COVID-19: Reflections on psychological impacts
Authored by: Louise Freeland
COVID-19 has transformed everyday life, and people are forced to accept a “new normal” amidst a widespread collective trauma on a scale historically unknown. Psychological impacts of the international Governmental decision to impose lockdown will be extensive, substantial and long term. This is discernible in publications from worldwide mental health charities referencing an exponential rise in calls during lockdown from individuals experiencing anxiety. The Government systems of many countries had the arduous decision to enter an unparallelled period of isolation, with the burden of proof to evidence that the public health emergency outweighs the impact on the population’s mental health.
A published meta-analysis containing qualitative and quantitative data was conducted to analyse the mental health ramifications of isolation (here). Most of the reports used reveal long and short term psychological implications including drastic behaviours such as suicide. Another study (here) used in the systematic review assessed PTSD symptoms in individuals in isolation against a control group. The mean PTSD scores were four times higher for the group in isolation. However, data provided from this review is to be used with a caveat; the samples used were experiencing health pandemics other than COVID-19. There are potentially extraneous variables from differing health crises preventing reliable application to COVID-19.
The media contributes to informing society of the facts surrounding COVID-19, including reasoning behind protocols to increase public compliance. Yet it has historically used scaremongering headlines including mortality rates, causing unnecessary anxiety for people already in isolation.The World Health Organisation publicly acknowledged that many people are experiencing stress associated with the “new normal”, and advised to avoid distressing media outlets (here). One study reports (here) a media bias of prioritising emerging health hazards over it’s impacts on public health.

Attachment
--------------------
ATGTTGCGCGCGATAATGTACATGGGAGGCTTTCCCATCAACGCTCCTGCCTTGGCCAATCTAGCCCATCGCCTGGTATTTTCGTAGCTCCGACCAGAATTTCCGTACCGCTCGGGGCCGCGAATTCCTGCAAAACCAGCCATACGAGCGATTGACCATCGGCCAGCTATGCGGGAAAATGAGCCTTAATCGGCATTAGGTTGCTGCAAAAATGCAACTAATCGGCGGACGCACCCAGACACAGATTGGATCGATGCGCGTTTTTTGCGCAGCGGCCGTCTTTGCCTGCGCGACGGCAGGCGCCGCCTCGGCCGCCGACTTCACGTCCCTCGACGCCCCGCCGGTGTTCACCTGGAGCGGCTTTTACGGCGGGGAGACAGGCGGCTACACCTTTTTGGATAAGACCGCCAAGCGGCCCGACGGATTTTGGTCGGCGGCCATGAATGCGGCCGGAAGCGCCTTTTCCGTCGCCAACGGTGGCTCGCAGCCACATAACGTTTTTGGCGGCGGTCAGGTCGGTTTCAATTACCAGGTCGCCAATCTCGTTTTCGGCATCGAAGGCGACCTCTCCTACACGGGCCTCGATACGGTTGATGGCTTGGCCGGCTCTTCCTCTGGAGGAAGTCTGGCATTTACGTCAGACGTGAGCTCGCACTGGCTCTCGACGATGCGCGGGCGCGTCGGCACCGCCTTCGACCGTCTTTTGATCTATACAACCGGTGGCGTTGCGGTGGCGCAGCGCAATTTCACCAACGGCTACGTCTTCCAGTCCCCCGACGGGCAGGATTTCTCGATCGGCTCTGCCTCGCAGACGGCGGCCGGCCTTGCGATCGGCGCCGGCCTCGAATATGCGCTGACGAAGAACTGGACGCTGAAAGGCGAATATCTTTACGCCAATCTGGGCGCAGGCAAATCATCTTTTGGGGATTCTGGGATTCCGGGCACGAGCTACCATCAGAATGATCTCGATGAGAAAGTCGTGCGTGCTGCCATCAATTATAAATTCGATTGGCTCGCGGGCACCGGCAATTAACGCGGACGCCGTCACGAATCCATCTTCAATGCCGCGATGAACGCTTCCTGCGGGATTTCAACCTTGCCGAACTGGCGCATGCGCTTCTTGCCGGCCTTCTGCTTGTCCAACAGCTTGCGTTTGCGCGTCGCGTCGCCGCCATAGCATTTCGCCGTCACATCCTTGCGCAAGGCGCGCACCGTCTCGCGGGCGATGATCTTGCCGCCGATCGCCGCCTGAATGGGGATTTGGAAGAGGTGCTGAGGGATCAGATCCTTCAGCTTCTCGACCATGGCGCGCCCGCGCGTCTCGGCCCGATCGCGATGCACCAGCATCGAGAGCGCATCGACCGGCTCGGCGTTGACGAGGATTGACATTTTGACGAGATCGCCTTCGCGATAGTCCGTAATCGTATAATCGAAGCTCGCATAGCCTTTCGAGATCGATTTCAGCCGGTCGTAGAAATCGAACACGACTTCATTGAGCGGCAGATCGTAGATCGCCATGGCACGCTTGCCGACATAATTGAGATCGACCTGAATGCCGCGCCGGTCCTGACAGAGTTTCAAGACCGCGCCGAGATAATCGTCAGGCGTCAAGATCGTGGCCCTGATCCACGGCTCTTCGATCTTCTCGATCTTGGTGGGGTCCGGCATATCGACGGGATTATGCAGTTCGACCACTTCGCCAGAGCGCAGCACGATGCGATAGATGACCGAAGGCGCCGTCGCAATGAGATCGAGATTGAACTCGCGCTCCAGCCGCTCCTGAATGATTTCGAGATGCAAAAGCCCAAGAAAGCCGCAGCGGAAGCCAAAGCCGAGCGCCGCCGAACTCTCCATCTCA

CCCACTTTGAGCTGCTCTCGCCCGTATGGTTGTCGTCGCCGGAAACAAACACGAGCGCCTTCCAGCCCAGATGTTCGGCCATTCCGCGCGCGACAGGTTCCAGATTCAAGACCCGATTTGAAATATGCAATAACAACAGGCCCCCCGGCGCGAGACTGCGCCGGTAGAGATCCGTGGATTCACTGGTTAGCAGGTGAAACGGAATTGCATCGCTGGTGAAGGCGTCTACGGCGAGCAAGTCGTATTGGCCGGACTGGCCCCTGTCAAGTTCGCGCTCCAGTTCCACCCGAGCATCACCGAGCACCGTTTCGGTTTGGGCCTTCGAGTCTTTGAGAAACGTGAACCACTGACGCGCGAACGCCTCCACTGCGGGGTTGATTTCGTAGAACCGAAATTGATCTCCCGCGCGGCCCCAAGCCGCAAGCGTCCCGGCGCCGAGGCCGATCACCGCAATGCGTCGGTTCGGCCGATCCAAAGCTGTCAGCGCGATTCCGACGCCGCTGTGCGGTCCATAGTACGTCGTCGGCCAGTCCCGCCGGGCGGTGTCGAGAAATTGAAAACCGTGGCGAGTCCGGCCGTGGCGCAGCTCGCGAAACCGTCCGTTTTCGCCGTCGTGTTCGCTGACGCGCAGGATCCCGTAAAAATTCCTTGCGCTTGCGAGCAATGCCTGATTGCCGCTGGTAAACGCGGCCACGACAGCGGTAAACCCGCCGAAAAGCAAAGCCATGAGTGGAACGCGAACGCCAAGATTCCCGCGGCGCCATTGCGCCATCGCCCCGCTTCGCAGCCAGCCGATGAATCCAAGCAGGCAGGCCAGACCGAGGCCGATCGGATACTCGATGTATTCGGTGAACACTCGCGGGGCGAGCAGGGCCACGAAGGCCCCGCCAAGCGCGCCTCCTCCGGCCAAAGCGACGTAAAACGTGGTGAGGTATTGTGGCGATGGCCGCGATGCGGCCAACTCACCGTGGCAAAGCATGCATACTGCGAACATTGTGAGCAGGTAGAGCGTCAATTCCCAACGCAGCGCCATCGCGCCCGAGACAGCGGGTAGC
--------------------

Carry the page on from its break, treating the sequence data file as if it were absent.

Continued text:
In order to identify additional support needs, several robust studies addressed risk factors for experiencing mental health problems when isolated. Research suggests pre-existing mental illness was associated with experiencing anxiety several years post-isolation (here). Other demographic factors did not reliably reach statistical significance. A published article by The BPS (here) discusses the pandemic’s dangerous implications for individuals with obsessive tendencies. Government campaigns stating the increasing guidelines for handwashing techniques plus social media platforms displaying pop songs alongside these techniques could cause fixation in some individuals. This “gamification” could escalate excessive practices, creating behavioural reinforcements which potentially complicate future treatment. Such psychological problems will unlikely dissipate post-lockdown, and will require psychological intervention.
Essential adaptations are required to psychological support provided during isolation and beyond, with minimal historical evidence available regarding worldwide isolation on the scale of COVID-19. Several longitudinal studies are underway to enhance understanding on what measures improve mental wellbeing during isolation. Support systems will be updated based on data from ongoing studies of this nature. Individuals in isolation are in an unmonitored space, and psychological intervention would lack adequate support networks to ensure personal safety when confronting such trauma. Instead, the most judicious designation of resources would be prioritising management systems to contain stress levels alongside the outbreak containment phase, delivered through video based therapeutic support. An observational study (here) found isolated individuals overcame experiencing alienation by connecting to a wider group with shared experiences. Indeed, mental wellbeing will come from the protective factors of people unifying as communities through online connectivity. The survival of this pandemic will come from people not as solitary units, but as a collective.
Louise Freeland MSc completed her degree and Masters in Psychology at the University of Nottingham. She has since specialised her work as part of a behavioural team within the field of clinical psychology.